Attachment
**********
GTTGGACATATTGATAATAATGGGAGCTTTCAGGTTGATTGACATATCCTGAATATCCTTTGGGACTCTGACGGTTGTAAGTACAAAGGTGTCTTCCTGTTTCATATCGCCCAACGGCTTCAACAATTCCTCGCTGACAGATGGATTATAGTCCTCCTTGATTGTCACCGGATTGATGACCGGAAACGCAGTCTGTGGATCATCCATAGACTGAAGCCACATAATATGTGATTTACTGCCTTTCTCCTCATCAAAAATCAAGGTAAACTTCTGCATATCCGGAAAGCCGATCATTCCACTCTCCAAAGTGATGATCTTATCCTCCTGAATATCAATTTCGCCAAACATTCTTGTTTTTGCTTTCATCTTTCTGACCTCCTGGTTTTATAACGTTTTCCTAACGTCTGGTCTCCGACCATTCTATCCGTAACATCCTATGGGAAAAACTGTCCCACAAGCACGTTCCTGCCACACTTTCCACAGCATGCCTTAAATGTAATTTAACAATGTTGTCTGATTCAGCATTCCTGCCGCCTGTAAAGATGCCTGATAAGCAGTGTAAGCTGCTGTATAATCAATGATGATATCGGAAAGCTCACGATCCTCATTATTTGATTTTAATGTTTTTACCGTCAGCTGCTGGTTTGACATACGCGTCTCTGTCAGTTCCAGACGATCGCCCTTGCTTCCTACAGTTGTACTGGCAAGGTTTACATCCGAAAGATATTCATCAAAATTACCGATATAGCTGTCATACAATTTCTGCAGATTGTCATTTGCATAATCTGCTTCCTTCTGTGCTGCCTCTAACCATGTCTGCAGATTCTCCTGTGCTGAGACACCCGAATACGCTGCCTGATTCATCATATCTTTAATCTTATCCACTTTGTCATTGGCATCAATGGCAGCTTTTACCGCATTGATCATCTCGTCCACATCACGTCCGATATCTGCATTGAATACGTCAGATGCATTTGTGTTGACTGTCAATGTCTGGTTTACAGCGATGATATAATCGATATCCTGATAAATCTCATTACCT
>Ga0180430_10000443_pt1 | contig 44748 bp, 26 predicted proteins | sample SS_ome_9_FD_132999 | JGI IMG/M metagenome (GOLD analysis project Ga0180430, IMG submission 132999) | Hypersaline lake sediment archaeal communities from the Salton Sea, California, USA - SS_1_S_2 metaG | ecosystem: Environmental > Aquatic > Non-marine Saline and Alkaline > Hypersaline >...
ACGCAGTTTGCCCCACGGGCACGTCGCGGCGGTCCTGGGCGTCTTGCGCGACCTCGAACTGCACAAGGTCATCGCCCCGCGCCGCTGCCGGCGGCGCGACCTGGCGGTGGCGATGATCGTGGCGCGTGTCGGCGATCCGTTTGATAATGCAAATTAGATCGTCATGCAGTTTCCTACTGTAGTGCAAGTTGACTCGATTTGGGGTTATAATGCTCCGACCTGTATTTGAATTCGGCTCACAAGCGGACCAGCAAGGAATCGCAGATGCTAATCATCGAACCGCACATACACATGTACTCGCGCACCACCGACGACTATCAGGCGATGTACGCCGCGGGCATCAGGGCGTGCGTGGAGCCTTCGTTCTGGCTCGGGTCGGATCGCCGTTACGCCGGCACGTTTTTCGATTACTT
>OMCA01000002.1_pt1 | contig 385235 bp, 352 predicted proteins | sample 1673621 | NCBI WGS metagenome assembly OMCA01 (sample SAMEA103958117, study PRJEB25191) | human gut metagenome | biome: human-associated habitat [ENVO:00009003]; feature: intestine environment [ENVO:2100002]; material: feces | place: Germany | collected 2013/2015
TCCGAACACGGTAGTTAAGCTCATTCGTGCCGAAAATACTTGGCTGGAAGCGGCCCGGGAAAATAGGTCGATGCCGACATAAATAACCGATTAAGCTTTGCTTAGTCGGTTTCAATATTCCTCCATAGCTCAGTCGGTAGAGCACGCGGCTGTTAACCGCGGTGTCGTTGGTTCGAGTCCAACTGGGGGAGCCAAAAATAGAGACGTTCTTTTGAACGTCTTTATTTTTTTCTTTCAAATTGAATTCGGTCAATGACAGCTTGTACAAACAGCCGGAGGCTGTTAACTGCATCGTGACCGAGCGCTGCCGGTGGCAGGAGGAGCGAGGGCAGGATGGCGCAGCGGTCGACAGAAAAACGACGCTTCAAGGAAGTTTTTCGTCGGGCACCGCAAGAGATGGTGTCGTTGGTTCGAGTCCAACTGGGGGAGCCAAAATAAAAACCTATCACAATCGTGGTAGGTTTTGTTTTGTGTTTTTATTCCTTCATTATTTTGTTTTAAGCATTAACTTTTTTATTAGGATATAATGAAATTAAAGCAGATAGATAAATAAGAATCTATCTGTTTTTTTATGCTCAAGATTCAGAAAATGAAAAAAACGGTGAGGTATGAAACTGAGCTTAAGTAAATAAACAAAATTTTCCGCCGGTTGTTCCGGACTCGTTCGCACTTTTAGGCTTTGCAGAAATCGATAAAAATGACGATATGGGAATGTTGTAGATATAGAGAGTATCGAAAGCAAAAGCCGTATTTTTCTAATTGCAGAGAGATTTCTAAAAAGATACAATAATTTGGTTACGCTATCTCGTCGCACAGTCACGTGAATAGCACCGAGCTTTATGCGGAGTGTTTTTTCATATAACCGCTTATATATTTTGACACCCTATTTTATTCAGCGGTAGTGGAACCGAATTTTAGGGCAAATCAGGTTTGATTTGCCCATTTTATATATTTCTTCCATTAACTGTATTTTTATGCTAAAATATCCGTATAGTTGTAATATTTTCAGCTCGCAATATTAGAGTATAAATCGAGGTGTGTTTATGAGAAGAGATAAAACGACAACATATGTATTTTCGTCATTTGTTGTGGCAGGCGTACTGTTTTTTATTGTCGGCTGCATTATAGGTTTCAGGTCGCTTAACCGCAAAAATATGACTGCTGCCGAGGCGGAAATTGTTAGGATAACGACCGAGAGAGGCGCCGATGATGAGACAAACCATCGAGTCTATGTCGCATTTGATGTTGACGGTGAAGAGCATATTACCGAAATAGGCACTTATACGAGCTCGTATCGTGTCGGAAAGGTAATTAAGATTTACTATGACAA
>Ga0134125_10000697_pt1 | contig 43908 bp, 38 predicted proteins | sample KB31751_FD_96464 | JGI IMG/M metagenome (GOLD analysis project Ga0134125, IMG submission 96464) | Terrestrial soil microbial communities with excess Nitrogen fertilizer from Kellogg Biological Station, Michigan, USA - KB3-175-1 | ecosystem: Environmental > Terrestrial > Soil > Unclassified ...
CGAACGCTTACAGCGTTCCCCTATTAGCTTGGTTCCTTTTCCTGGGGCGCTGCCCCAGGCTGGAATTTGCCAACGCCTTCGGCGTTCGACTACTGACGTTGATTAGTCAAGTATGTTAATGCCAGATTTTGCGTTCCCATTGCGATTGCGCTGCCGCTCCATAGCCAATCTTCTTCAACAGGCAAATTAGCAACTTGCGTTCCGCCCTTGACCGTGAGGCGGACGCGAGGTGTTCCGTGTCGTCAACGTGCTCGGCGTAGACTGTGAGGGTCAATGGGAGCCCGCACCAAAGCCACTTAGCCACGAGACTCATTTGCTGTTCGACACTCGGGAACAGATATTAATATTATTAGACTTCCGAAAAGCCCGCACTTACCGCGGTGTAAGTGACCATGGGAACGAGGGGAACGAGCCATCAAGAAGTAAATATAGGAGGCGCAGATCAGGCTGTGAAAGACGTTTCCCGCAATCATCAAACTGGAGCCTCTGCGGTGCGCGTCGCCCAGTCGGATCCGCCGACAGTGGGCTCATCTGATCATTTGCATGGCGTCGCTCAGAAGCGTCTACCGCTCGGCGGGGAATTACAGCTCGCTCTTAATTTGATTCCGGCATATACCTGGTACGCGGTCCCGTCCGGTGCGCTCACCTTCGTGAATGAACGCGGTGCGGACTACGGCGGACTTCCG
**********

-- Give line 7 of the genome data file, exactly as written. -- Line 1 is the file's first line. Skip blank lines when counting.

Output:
CGAACGCTTACAGCGTTCCCCTATTAGCTTGGTTCCTTTTCCTGGGGCGCTGCCCCAGGCTGGAATTTGCCAACGCCTTCGGCGTTCGACTACTGACGTTGATTAGTCAAGTATGTTAATGCCAGATTTTGCGTTCCCATTGCGATTGCGCTGCCGCTCCATAGCCAATCTTCTTCAACAGGCAAATTAGCAACTTGCGTTCCGCCCTTGACCGTGAGGCGGACGCGAGGTGTTCCGTGTCGTCAACGTGCTCGGCGTAGACTGTGAGGGTCAATGGGAGCCCGCACCAAAGCCACTTAGCCACGAGACTCATTTGCTGTTCGACACTCGGGAACAGATATTAATATTATTAGACTTCCGAAAAGCCCGCACTTACCGCGGTGTAAGTGACCATGGGAACGAGGGGAACGAGCCATCAAGAAGTAAATATAGGAGGCGCAGATCAGGCTGTGAAAGACGTTTCCCGCAATCATCAAACTGGAGCCTCTGCGGTGCGCGTCGCCCAGTCGGATCCGCCGACAGTGGGCTCATCTGATCATTTGCATGGCGTCGCTCAGAAGCGTCTACCGCTCGGCGGGGAATTACAGCTCGCTCTTAATTTGATTCCGGCATATACCTGGTACGCGGTCCCGTCCGGTGCGCTCACCTTCGTGAATGAACGCGGTGCGGACTACGGCGGACTTCCG